Directly preceded by a five-song 1996 EP — which includes, among other things, a Bauhaus tribute (the title track), an outtake from the band’s long-lost 1988 “Swing Sessions” (“Bad Monkey”) and an eighteen-minute improvisation (“Ritual Radio”) salvaged after a studio fire — Sweet F.A. is a return to such standard Rockets formulae as delicate acousticisms (“Pearl,” the title cut) and a revival of their Jesus and Mary Chain fetish (the dark drone “Use Me,” with its honeyed vocal melodies); the ambient/techno vein that ran through Hot Trip to Heaven is nowhere to be found. That said, it’s a fine album. “Here Come the Comedown” and the music-biz rumination “Shelf Life” give off Portisheady trip-hop vibes; “Natacha” (Atlas?) is alternately raw and expansive. Ash’s axe is back in the power saddle, too, spiking “Judgement Day” as well as the nicely tart “Sweet Lover Hangover,” which surprisingly gave Ash, Jay and Haskins another hit single.
As with Coming Down, Foolish Thing Desire is an enjoyable grab-bag of atmospheric post-mod rock, if less quirky and fragmented than its predecessor (and also without any of the Jesus and Mary Chain fuzz that fascinated him on Coming Down and Love and Rockets). The title track works as the sort of romantic Bowiefied ballad the Psychedelic Furs used to do so well; “Get Out of Control” and “The Hedonist” rock a bit harder, wielding muscular, noisy riffs. With its engine-revving effects and Spectorian jingle, “Roll On” — the disc’s best song — continues to flaunt Ash’s obsession with two- wheelers (previously noted on Love and Rockets’ rumbling 1988 single “Motorcycle”), powered by a tireless Velvet Underground drive.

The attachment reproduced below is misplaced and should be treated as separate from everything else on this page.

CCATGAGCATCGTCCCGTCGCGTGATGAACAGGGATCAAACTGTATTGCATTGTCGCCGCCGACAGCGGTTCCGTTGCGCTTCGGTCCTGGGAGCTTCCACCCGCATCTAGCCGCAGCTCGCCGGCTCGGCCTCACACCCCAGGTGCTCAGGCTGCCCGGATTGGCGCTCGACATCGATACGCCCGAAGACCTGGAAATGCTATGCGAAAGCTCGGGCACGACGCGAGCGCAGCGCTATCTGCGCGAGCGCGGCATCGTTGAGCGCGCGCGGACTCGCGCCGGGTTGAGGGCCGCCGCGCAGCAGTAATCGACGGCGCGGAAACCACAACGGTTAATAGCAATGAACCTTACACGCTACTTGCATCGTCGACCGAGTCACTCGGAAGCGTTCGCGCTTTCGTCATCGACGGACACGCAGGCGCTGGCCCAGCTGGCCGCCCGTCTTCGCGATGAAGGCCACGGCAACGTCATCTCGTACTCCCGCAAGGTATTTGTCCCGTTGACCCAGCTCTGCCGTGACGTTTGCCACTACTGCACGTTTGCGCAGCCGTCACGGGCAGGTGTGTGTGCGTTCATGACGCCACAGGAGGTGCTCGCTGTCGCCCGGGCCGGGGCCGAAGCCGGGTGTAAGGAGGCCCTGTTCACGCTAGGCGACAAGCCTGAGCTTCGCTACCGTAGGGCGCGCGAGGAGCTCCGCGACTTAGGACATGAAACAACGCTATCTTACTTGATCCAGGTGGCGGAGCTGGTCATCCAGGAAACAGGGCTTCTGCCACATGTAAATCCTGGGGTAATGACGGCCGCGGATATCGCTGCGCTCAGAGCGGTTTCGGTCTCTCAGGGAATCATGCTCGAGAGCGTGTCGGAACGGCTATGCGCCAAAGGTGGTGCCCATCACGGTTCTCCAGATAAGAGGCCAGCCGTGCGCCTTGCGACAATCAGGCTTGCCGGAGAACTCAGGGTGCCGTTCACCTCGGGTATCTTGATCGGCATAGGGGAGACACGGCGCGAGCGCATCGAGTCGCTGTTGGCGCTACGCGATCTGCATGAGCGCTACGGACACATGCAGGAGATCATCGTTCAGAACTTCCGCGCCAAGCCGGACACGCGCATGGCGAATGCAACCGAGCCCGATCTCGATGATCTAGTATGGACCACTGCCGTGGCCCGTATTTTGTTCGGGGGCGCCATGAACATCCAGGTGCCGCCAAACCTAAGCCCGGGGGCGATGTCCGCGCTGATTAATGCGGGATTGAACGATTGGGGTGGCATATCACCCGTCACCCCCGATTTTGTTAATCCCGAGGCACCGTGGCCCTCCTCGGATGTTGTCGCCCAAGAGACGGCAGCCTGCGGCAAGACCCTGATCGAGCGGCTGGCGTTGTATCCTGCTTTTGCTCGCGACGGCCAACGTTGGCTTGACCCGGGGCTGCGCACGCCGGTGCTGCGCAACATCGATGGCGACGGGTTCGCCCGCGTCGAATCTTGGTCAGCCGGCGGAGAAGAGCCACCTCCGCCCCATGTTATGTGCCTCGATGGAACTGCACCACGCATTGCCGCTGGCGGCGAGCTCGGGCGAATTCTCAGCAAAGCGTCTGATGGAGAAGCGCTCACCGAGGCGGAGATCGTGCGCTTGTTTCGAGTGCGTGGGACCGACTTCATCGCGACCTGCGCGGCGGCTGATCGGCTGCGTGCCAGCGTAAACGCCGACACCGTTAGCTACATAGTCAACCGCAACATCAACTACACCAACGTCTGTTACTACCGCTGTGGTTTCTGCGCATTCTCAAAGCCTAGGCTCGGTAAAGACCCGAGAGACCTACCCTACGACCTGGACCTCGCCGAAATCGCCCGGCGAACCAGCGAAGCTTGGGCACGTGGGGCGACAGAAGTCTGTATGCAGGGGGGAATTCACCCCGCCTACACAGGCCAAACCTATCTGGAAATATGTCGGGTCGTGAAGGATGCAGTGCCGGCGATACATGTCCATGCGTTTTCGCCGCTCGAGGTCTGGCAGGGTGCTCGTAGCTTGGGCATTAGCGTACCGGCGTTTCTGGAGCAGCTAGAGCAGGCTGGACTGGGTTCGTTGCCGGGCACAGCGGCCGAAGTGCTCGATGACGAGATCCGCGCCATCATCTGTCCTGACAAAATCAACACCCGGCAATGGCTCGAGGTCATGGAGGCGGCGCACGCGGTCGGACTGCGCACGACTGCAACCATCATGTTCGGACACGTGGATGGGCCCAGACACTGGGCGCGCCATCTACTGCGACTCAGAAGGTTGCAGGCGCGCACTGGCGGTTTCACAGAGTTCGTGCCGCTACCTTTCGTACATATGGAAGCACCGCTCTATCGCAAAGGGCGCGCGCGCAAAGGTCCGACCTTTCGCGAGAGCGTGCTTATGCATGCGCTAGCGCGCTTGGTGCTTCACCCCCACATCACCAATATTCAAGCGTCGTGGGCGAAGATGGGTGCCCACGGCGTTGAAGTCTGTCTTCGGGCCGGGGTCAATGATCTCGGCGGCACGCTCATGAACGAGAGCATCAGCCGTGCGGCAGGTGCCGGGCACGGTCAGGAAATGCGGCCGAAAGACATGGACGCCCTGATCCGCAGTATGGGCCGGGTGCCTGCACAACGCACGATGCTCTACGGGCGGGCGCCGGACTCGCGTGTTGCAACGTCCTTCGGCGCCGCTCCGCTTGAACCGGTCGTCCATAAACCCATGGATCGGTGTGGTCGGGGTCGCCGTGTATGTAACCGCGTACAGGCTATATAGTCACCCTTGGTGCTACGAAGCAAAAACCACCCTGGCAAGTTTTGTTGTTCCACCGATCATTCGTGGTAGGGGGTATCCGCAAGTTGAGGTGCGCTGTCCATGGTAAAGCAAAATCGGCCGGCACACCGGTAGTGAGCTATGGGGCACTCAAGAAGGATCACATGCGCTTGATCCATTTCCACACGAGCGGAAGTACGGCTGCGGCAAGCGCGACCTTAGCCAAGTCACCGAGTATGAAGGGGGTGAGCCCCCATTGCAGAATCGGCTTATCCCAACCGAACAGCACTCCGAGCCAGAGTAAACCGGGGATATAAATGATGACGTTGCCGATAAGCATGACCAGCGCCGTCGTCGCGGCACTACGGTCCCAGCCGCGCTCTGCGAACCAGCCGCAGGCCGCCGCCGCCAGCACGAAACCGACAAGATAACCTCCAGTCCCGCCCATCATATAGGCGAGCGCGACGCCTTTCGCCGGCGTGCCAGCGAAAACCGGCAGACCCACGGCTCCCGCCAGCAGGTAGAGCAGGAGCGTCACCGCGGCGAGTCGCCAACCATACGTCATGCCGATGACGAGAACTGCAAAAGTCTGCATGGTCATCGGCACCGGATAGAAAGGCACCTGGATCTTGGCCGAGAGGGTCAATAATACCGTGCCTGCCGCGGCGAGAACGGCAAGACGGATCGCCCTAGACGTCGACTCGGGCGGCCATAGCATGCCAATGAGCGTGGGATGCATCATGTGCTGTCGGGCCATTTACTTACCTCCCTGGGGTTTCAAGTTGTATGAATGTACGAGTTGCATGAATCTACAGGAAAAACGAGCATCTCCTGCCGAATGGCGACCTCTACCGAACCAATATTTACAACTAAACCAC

Like Ash’s albums, the eclectic solo efforts by David J rarely ascend to the level the two achieve when paired. After a four-year layoff, the bassist restarted his extracurricular sideline in 1990 with Songs From Another Season. (He also continues to moonlight with the Jazz Butcher, whose associate, Max Eider, contributes to J’s endeavors.) The album follows nicely from Crocodile Tears with accomplished and attractive light folky pop somewhere around Lloyd Cole or the Waterboys. Urban Urbane occasionally leaves behind the earnest acoustics of his prior releases for an edgier, more, well, urbane approach. The funky traction, punchy horns and female soul vocal accents of “Some Big City” recall the Higsons or APB, while “A Man of Influential Taste” successfully shoots for an opaque late-night jazz aura. The album sags badly in the center — the slight “Space Cowboy” only proves Ash isn’t the only Rocket with a JAMC jones; “Tinseltown” and the countryfied “Serial Killer Blues” aren’t much solider — but several subsequent tracks (“Bouquets, Wreaths and Laurels” and the elegant “Hoagy Carmichael Never Went to New Orleans”) in his more familiar neo-folk vein save the day. Old cohort Peter Murphy puts in a guest vocal appearance on “Candy on the Cross.”